Wade Lightheart: Beautiful. That's the highest form of education in my opinion.

Jonathan Goodman: It really is. And what I find fascinating and sad about comedy these days is how comics are treated. I mean, comedy… Comedians are highly intelligent. Some of the most intelligent people. And comedy, the best comedy are comments or observations about the world, about society, about the weird stuff about society. And so comedians, have to walk that line.

Wade Lightheart: Yes.

Jonathan Goodman: That is how they illuminate issues. Yes, comedy. They talk about issues. They bring up issues, talking points. They help you see things in different ways through comedy. That's one of the main ways to storytelling. Comedians are great storytellers, too. That's how we communicate, but they are handcuffed now because they can't tell, they can't test the material in the way that they used to be able to, for fear like Kevin Hart tweets from like eight years ago or being back and they, and the Oscar, he was going to host the Oscars and he made tweets like 10 years prior. I don't remember the exact timeline that somebody dug up. And the Oscar at the Academy told him that he had to publicly apologize for these tweets. He made a decade ago or else he couldn't host it. And he said, screw you I'm not hosting. Like that's how we get better. That's how we learn. That's how we test. And they can't do that. It's not that they necessarily mean these things it's that they feel it's important to have some sort of a commentary on these things in doing that. You're going to, it's a pendulum you're gonna, before you can figure out what that pendulum sits down in the middle, you're going to bounce it back and forth and back and forth and back and forth and have a conversation about it and have a discourse about it. You can't even do that now because the second you do any, you say anything. If it's considered off kilter…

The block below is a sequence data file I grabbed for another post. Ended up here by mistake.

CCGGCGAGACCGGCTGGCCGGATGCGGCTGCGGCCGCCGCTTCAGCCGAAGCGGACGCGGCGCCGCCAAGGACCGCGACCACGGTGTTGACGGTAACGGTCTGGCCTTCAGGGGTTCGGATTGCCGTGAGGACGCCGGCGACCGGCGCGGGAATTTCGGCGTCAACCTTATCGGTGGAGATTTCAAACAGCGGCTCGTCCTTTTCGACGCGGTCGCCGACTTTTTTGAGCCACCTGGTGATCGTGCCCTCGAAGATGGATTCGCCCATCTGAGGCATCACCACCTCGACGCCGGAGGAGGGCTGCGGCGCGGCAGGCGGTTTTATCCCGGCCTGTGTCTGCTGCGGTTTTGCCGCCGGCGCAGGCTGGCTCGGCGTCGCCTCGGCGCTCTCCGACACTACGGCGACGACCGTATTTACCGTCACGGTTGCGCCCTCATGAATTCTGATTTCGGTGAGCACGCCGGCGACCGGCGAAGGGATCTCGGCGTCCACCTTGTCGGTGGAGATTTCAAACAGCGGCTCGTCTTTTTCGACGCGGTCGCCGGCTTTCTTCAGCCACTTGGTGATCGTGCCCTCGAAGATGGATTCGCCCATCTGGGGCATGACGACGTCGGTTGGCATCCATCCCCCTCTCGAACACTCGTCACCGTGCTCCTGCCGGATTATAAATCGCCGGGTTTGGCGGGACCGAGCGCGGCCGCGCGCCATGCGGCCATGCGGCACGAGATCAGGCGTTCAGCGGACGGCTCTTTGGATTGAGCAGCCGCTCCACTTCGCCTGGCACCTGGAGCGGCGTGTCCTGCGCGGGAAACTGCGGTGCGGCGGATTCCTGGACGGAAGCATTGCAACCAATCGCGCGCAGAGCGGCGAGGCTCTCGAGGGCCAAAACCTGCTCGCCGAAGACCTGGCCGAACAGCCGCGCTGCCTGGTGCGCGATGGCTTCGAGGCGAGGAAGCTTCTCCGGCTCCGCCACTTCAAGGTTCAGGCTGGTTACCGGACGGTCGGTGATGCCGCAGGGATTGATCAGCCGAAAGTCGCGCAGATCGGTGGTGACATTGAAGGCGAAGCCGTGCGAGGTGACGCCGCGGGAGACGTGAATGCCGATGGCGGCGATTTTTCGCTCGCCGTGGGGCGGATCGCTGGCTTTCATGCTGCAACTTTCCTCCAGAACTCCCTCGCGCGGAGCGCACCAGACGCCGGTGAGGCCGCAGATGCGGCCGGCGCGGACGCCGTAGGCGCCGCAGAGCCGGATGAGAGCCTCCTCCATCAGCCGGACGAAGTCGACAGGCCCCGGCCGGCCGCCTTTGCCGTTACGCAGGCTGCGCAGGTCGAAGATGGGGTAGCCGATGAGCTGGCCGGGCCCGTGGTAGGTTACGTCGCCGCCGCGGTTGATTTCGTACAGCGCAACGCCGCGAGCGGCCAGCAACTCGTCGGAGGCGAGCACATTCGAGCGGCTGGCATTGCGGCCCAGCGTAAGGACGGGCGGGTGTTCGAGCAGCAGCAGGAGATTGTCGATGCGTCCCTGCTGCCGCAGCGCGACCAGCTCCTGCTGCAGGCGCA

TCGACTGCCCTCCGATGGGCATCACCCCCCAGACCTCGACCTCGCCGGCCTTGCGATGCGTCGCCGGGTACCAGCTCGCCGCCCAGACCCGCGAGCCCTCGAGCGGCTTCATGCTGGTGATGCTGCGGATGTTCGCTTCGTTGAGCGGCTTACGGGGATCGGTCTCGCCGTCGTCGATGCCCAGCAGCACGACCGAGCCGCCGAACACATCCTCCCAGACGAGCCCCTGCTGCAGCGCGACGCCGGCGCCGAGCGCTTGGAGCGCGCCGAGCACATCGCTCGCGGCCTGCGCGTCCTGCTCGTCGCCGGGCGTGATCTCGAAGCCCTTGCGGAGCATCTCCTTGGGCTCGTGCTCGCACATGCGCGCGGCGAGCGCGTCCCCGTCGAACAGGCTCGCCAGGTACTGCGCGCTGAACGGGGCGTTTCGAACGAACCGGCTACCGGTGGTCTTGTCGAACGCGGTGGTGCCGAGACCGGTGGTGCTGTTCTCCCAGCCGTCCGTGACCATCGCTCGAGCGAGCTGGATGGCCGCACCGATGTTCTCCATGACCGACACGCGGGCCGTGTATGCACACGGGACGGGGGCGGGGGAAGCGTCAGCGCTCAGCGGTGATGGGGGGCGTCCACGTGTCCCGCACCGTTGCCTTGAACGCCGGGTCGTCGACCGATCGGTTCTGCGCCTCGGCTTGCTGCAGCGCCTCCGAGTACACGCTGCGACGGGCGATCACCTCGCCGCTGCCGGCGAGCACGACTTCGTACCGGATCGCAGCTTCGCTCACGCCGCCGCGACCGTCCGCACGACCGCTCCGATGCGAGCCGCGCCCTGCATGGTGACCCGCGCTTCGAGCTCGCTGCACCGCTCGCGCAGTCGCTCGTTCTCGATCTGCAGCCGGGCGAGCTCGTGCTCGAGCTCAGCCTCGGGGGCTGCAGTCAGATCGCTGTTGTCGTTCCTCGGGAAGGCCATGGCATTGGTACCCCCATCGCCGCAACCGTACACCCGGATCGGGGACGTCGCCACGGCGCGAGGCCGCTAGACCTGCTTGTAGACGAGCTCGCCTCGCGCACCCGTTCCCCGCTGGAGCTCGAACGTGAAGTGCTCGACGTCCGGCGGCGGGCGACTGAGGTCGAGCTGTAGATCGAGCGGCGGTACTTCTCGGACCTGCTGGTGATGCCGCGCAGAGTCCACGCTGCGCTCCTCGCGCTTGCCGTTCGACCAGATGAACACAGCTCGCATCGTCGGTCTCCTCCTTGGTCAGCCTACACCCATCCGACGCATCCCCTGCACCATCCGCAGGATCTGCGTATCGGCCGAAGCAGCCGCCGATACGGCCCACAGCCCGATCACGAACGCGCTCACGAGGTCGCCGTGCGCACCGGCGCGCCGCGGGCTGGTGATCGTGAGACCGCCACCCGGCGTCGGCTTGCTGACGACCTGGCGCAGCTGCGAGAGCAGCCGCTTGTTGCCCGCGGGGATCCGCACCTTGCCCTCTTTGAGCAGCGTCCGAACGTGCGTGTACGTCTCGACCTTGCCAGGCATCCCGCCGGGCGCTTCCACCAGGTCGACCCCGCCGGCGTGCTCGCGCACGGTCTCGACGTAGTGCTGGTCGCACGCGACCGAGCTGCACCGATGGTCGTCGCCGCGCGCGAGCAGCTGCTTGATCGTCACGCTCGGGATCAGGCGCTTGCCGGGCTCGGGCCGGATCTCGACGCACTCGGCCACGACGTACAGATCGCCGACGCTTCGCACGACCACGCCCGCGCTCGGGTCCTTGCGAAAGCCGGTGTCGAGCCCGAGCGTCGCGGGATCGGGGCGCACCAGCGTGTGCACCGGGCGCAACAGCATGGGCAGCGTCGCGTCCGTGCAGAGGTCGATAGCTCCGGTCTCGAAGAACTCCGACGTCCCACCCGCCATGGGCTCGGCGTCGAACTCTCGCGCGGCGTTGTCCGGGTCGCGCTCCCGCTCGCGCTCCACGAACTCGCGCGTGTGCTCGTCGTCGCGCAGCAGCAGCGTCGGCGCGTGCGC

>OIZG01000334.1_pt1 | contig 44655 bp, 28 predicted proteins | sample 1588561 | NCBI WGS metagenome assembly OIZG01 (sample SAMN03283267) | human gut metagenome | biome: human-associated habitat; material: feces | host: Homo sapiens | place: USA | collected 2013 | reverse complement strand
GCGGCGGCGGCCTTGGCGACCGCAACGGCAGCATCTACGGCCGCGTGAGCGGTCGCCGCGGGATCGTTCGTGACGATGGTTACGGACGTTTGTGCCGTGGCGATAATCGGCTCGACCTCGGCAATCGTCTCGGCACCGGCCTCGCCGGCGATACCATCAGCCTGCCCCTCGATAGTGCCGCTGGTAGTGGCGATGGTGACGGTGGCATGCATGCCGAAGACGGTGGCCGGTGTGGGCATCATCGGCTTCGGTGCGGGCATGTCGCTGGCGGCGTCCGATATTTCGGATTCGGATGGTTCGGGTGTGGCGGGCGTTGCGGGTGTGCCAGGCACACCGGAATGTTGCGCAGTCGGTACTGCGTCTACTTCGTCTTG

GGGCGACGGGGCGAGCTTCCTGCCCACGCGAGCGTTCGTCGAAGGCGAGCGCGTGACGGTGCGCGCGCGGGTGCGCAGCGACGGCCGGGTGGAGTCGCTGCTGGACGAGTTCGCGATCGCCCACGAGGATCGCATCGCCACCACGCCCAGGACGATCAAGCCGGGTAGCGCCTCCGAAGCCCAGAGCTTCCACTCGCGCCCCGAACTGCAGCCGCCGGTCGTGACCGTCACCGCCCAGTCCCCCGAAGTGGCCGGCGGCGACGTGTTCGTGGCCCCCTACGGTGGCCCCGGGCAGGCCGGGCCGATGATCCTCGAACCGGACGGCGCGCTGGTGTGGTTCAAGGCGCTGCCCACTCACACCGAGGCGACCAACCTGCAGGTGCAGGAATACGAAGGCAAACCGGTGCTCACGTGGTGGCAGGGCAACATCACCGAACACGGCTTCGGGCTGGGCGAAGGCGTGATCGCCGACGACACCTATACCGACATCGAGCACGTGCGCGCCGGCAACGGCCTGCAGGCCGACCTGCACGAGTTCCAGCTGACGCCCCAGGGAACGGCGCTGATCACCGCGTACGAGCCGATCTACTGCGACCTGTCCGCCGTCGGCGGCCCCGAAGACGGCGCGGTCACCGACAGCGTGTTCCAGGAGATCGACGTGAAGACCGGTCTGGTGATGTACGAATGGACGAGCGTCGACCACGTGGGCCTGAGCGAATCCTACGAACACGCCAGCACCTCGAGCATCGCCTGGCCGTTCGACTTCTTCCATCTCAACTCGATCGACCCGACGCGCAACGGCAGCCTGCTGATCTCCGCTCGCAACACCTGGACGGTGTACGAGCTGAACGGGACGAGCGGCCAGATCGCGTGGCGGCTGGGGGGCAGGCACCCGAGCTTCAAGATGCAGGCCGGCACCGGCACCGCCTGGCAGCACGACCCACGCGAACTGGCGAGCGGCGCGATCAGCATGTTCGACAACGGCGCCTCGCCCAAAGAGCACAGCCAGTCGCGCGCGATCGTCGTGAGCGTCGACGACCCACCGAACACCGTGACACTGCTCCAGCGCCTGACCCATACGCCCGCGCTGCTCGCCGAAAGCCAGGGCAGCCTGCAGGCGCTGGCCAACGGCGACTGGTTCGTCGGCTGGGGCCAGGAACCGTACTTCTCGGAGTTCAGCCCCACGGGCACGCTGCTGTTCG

Wade Lightheart: Yes, you're canceled. With devastating effects. And of course we live in, I think we've moved from the, and we're going to, this is a segue into what you do is we don't live in the information world. We live in the attention world. And how do you get attention to what it is that you're doing? And I, of course I was fascinated when you had your talk at URIs and I got your book Viralnomics, and talking about that sort of thing. And going back to the comics by the dark side of that, well illustrated in the Gulag archipelago by,Alexander Schultz, sonnets and of how they, they canceled first. They took out the comics because comics relieve the anxiety and tension of uncomfortable salts topics in a nuanced way so that we can re examine ourselves and have a giggle. And then, you know, maybe come home on the drive home with my wife was like, yeah, maybe we ought to talk about some of these relationship things.That is how they illuminate issues. Yes, comedy. They talk about issues. They bring up issues, talking points.

Wade Lightheart: Now that we've kind of alleviated this.
Jon Goodman: Why did we find that funny?